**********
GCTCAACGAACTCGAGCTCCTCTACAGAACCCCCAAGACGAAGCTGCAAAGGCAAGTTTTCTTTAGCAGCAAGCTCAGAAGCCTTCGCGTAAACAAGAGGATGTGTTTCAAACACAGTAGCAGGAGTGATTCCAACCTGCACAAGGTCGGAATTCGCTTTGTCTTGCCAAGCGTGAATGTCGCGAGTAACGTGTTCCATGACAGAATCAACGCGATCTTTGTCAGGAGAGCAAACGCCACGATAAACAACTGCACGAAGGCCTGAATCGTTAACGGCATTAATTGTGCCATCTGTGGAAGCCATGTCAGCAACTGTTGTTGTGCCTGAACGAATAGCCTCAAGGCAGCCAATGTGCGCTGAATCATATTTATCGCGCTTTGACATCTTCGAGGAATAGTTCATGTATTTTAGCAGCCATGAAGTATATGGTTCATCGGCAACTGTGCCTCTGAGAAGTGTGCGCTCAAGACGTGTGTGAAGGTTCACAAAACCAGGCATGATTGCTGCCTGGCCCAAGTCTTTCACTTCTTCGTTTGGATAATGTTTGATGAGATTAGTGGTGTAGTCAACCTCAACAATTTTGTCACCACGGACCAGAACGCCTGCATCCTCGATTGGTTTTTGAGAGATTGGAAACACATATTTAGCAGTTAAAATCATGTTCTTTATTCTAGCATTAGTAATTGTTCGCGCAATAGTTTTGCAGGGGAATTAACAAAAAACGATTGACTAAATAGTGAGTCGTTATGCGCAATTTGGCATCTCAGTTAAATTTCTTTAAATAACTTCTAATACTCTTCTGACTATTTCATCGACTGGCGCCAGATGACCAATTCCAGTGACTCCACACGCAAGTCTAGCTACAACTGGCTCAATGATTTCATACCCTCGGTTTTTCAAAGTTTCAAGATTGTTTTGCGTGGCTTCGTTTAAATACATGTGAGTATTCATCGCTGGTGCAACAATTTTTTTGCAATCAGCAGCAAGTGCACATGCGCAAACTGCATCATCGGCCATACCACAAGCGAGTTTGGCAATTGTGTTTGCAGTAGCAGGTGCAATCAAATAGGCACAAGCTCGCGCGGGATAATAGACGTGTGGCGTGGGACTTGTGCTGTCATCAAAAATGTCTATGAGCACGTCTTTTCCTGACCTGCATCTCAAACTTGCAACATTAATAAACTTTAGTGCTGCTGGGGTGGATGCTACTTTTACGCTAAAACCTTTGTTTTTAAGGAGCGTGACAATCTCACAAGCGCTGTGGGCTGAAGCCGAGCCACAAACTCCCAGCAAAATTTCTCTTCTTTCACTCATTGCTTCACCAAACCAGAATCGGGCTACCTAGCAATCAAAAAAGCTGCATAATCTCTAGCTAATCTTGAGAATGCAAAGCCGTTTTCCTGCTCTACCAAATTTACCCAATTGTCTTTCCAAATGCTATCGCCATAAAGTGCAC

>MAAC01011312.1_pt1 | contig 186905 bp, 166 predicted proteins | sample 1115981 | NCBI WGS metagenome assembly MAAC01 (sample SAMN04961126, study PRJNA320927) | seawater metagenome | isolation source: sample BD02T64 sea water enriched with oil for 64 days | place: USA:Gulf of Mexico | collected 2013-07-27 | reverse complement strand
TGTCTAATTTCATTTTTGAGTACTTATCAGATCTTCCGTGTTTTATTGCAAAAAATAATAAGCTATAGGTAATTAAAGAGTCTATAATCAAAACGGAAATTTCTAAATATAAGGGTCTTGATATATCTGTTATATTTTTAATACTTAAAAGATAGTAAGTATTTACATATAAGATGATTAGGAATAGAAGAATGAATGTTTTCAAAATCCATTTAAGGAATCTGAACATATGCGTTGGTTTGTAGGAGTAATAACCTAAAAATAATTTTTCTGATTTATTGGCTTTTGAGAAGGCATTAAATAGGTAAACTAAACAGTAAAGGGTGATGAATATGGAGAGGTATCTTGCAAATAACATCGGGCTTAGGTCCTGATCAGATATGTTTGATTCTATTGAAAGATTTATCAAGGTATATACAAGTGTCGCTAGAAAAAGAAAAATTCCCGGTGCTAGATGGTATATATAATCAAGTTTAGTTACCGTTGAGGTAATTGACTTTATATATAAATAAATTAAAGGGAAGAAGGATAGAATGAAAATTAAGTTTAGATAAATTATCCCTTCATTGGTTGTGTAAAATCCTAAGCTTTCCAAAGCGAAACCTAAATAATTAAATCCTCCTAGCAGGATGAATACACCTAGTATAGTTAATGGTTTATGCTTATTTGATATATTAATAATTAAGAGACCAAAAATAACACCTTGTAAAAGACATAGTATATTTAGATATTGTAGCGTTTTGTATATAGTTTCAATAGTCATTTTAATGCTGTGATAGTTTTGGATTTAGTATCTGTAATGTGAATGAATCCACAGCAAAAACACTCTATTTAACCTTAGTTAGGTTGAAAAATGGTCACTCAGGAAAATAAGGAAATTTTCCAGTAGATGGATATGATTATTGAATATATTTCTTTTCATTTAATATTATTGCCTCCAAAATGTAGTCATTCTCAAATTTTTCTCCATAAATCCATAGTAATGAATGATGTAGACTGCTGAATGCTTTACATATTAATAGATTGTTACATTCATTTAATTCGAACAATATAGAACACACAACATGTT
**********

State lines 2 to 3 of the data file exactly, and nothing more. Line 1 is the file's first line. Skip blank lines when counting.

>MAAC01011312.1_pt1 | contig 186905 bp, 166 predicted proteins | sample 1115981 | NCBI WGS metagenome assembly MAAC01 (sample SAMN04961126, study PRJNA320927) | seawater metagenome | isolation source: sample BD02T64 sea water enriched with oil for 64 days | place: USA:Gulf of Mexico | collected 2013-07-27 | reverse complement strand
TGTCTAATTTCATTTTTGAGTACTTATCAGATCTTCCGTGTTTTATTGCAAAAAATAATAAGCTATAGGTAATTAAAGAGTCTATAATCAAAACGGAAATTTCTAAATATAAGGGTCTTGATATATCTGTTATATTTTTAATACTTAAAAGATAGTAAGTATTTACATATAAGATGATTAGGAATAGAAGAATGAATGTTTTCAAAATCCATTTAAGGAATCTGAACATATGCGTTGGTTTGTAGGAGTAATAACCTAAAAATAATTTTTCTGATTTATTGGCTTTTGAGAAGGCATTAAATAGGTAAACTAAACAGTAAAGGGTGATGAATATGGAGAGGTATCTTGCAAATAACATCGGGCTTAGGTCCTGATCAGATATGTTTGATTCTATTGAAAGATTTATCAAGGTATATACAAGTGTCGCTAGAAAAAGAAAAATTCCCGGTGCTAGATGGTATATATAATCAAGTTTAGTTACCGTTGAGGTAATTGACTTTATATATAAATAAATTAAAGGGAAGAAGGATAGAATGAAAATTAAGTTTAGATAAATTATCCCTTCATTGGTTGTGTAAAATCCTAAGCTTTCCAAAGCGAAACCTAAATAATTAAATCCTCCTAGCAGGATGAATACACCTAGTATAGTTAATGGTTTATGCTTATTTGATATATTAATAATTAAGAGACCAAAAATAACACCTTGTAAAAGACATAGTATATTTAGATATTGTAGCGTTTTGTATATAGTTTCAATAGTCATTTTAATGCTGTGATAGTTTTGGATTTAGTATCTGTAATGTGAATGAATCCACAGCAAAAACACTCTATTTAACCTTAGTTAGGTTGAAAAATGGTCACTCAGGAAAATAAGGAAATTTTCCAGTAGATGGATATGATTATTGAATATATTTCTTTTCATTTAATATTATTGCCTCCAAAATGTAGTCATTCTCAAATTTTTCTCCATAAATCCATAGTAATGAATGATGTAGACTGCTGAATGCTTTACATATTAATAGATTGTTACATTCATTTAATTCGAACAATATAGAACACACAACATGTT